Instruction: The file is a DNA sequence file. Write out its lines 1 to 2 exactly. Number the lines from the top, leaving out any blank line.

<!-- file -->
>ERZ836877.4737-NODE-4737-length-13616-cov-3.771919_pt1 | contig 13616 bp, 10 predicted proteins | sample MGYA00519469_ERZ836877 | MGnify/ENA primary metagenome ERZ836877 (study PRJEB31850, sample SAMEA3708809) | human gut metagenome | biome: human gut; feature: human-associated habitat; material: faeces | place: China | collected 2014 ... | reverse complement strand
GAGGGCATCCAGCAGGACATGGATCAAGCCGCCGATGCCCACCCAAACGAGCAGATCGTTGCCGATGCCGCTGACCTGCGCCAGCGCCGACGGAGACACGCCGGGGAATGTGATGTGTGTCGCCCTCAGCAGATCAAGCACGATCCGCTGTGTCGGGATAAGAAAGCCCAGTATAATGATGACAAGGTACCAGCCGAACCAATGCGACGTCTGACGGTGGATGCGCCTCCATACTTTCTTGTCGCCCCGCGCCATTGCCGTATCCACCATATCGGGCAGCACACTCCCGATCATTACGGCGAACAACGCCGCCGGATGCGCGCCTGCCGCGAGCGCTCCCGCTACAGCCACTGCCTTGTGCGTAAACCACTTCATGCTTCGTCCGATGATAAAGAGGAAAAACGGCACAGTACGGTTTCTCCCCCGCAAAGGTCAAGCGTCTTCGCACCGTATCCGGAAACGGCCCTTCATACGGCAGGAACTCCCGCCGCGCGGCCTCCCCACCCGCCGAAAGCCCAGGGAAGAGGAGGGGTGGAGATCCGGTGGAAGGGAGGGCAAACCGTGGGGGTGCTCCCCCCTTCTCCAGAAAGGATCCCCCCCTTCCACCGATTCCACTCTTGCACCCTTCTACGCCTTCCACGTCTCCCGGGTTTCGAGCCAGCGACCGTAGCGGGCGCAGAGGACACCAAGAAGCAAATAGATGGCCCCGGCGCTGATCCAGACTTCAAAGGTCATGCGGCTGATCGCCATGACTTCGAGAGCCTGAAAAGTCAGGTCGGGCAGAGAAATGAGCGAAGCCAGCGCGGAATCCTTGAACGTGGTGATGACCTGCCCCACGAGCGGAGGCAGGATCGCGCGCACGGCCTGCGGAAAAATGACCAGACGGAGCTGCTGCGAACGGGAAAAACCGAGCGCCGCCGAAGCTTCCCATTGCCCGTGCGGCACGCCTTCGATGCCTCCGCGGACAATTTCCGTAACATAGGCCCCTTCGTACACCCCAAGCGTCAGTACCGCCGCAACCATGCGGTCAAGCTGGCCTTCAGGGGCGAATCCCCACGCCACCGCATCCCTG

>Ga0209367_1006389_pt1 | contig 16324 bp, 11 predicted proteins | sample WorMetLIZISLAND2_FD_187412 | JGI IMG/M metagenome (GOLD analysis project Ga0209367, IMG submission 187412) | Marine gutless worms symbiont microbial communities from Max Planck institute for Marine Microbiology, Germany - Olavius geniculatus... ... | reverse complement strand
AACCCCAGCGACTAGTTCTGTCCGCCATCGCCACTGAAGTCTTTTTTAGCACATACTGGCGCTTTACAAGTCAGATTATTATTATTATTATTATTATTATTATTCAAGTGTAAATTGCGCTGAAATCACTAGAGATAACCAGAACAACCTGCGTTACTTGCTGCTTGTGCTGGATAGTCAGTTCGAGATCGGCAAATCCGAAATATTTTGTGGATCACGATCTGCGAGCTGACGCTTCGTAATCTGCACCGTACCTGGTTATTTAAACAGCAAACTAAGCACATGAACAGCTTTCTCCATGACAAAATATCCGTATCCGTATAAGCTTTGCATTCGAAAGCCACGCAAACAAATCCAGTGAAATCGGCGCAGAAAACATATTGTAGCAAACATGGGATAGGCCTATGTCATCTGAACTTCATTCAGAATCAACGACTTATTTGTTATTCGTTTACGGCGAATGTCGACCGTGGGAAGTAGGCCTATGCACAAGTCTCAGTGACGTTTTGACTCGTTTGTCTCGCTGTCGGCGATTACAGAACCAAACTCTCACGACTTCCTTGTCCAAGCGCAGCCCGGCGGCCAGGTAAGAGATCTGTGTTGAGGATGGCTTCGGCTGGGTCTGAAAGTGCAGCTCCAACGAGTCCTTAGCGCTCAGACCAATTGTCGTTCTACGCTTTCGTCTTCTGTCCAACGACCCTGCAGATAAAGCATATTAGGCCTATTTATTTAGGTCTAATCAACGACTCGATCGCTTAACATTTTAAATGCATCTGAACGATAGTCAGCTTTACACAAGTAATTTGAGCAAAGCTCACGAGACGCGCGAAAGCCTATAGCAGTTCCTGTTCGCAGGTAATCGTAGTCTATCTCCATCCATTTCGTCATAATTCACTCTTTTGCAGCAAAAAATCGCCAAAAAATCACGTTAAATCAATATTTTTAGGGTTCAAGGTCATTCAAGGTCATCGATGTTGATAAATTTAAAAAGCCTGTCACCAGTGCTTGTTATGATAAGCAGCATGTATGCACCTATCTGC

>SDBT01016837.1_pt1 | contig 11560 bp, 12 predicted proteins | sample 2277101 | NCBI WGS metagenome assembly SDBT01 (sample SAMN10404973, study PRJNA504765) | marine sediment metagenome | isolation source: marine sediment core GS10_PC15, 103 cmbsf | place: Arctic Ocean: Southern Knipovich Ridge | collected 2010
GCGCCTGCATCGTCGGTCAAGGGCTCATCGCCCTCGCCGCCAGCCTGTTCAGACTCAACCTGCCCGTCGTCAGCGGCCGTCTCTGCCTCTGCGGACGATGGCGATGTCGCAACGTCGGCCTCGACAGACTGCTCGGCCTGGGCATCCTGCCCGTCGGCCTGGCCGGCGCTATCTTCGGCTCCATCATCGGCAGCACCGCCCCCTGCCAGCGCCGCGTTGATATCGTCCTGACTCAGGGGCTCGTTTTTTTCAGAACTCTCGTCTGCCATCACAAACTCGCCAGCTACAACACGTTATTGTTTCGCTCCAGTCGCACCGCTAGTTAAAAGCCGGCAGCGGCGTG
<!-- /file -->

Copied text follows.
>ERZ836877.4737-NODE-4737-length-13616-cov-3.771919_pt1 | contig 13616 bp, 10 predicted proteins | sample MGYA00519469_ERZ836877 | MGnify/ENA primary metagenome ERZ836877 (study PRJEB31850, sample SAMEA3708809) | human gut metagenome | biome: human gut; feature: human-associated habitat; material: faeces | place: China | collected 2014 ... | reverse complement strand
GAGGGCATCCAGCAGGACATGGATCAAGCCGCCGATGCCCACCCAAACGAGCAGATCGTTGCCGATGCCGCTGACCTGCGCCAGCGCCGACGGAGACACGCCGGGGAATGTGATGTGTGTCGCCCTCAGCAGATCAAGCACGATCCGCTGTGTCGGGATAAGAAAGCCCAGTATAATGATGACAAGGTACCAGCCGAACCAATGCGACGTCTGACGGTGGATGCGCCTCCATACTTTCTTGTCGCCCCGCGCCATTGCCGTATCCACCATATCGGGCAGCACACTCCCGATCATTACGGCGAACAACGCCGCCGGATGCGCGCCTGCCGCGAGCGCTCCCGCTACAGCCACTGCCTTGTGCGTAAACCACTTCATGCTTCGTCCGATGATAAAGAGGAAAAACGGCACAGTACGGTTTCTCCCCCGCAAAGGTCAAGCGTCTTCGCACCGTATCCGGAAACGGCCCTTCATACGGCAGGAACTCCCGCCGCGCGGCCTCCCCACCCGCCGAAAGCCCAGGGAAGAGGAGGGGTGGAGATCCGGTGGAAGGGAGGGCAAACCGTGGGGGTGCTCCCCCCTTCTCCAGAAAGGATCCCCCCCTTCCACCGATTCCACTCTTGCACCCTTCTACGCCTTCCACGTCTCCCGGGTTTCGAGCCAGCGACCGTAGCGGGCGCAGAGGACACCAAGAAGCAAATAGATGGCCCCGGCGCTGATCCAGACTTCAAAGGTCATGCGGCTGATCGCCATGACTTCGAGAGCCTGAAAAGTCAGGTCGGGCAGAGAAATGAGCGAAGCCAGCGCGGAATCCTTGAACGTGGTGATGACCTGCCCCACGAGCGGAGGCAGGATCGCGCGCACGGCCTGCGGAAAAATGACCAGACGGAGCTGCTGCGAACGGGAAAAACCGAGCGCCGCCGAAGCTTCCCATTGCCCGTGCGGCACGCCTTCGATGCCTCCGCGGACAATTTCCGTAACATAGGCCCCTTCGTACACCCCAAGCGTCAGTACCGCCGCAACCATGCGGTCAAGCTGGCCTTCAGGGGCGAATCCCCACGCCACCGCATCCCTG